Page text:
FIG. 3 is a block diagram of an example encoder that may be used to implement the media encoder of FIG. 2.

FIG. 4 is a flow diagram depicting an example manner in which the media encoder of FIG. 2 may be configured to selectively encode media.

FIG. 5 is a flow diagram of an example method that may be used to detect the type of media to be encoded by the media encoder of FIG. 2.

FIG. 6 is a flow diagram of an example method that may be used by the media encoder of FIG. 2 to select an encoding mode for encoding ancillary codes into media signals.

FIG. 7 is a block diagram of an example manner in which the portable metering device of FIG. 1 may be implemented.

FIG. 8 is a block diagram of an example automatic gain control circuit that may be used with the portable metering device of FIG. 1.

FIG. 9 is a flow diagram of an example manner in which the portable metering device of FIG. 1 may be configured to selectively decode media.

FIGS. 10A and 10B are flow diagrams of an example manner in which the portable metering device of FIG. 1 may determine a type of environment in which it is located.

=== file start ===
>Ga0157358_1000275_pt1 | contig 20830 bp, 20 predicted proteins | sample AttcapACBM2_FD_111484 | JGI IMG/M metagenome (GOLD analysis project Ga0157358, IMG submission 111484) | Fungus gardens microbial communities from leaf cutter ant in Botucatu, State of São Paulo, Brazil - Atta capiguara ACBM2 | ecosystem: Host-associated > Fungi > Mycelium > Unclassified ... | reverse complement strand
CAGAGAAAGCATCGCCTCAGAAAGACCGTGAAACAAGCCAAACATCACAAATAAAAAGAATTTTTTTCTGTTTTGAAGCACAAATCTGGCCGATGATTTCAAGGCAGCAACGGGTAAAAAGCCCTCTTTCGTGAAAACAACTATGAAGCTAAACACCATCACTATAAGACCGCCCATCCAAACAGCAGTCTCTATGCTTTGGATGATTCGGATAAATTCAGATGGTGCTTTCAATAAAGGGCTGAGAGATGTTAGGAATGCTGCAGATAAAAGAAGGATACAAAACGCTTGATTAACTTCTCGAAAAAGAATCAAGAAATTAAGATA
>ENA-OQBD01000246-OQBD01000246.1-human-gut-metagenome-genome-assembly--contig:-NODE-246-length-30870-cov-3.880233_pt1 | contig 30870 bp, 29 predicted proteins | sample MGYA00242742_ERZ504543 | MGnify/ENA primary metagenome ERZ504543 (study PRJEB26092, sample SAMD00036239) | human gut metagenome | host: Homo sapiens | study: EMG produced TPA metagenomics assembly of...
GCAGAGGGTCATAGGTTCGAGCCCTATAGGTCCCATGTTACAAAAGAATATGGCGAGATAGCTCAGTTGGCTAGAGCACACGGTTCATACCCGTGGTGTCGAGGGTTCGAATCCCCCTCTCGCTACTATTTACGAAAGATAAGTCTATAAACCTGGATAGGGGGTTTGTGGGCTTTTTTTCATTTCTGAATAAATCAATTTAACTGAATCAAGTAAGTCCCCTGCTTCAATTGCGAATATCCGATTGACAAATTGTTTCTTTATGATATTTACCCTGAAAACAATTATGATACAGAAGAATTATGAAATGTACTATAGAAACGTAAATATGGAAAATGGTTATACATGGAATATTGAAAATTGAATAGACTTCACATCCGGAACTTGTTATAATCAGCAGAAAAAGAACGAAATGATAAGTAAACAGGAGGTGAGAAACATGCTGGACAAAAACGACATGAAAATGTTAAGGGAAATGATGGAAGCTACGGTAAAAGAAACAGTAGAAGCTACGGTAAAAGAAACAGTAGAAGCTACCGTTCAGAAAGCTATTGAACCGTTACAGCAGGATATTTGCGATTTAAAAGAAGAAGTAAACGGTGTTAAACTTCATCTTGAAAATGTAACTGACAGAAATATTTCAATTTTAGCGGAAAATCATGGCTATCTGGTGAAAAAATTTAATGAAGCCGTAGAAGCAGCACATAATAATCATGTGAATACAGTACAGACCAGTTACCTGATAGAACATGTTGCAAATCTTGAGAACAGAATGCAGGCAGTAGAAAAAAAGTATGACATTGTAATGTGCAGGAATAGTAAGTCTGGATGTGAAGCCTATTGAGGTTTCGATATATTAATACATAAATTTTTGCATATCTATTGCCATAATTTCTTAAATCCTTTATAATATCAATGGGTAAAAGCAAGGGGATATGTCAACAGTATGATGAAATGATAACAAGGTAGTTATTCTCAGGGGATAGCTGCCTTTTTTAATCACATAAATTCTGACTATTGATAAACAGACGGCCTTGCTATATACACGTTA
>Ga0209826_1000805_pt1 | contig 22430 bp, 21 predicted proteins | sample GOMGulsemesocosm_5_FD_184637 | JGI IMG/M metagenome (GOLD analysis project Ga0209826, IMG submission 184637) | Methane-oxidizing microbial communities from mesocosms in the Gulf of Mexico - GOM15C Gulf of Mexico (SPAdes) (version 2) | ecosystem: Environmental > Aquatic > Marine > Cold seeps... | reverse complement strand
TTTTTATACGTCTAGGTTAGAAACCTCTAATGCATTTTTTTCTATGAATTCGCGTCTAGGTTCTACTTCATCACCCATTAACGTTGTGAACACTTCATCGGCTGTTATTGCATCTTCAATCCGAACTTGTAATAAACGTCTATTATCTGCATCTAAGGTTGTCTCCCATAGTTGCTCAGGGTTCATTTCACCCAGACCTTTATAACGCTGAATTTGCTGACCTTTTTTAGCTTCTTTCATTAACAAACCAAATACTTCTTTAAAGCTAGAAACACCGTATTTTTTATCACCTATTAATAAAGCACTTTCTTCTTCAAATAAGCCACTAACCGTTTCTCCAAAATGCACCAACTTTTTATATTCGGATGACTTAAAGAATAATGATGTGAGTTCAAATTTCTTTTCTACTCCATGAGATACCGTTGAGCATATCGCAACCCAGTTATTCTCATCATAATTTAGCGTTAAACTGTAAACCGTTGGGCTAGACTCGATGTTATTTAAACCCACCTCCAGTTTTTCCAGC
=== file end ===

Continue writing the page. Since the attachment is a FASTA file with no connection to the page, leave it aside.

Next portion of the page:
FIG. 11 is a flow diagram of an example method of selecting a decode mode based on an environment type.

FIG. 12 is a flow diagram depicting a manner in which the portable metering device of FIG. 1 may be configured to tag collected data.

DETAILED DESCRIPTION

Although the example systems described herein include, among other components, software executed on hardware, such systems are merely illustrative and should not be considered as limiting. For example, it is contemplated that any or all of the disclosed hardware and software components could be embodied exclusively in dedicated hardware, exclusively in software, exclusively in firmware or in some combination of hardware, firmware, and/or software.

In addition, while the following disclosure is made with respect to example television and radio systems, it should be understood that the disclosed system is readily applicable to many other media systems. Accordingly, while the following describes example systems and processes, persons of ordinary skill in the art will readily appreciate that the disclosed examples are not the only way to implement such systems.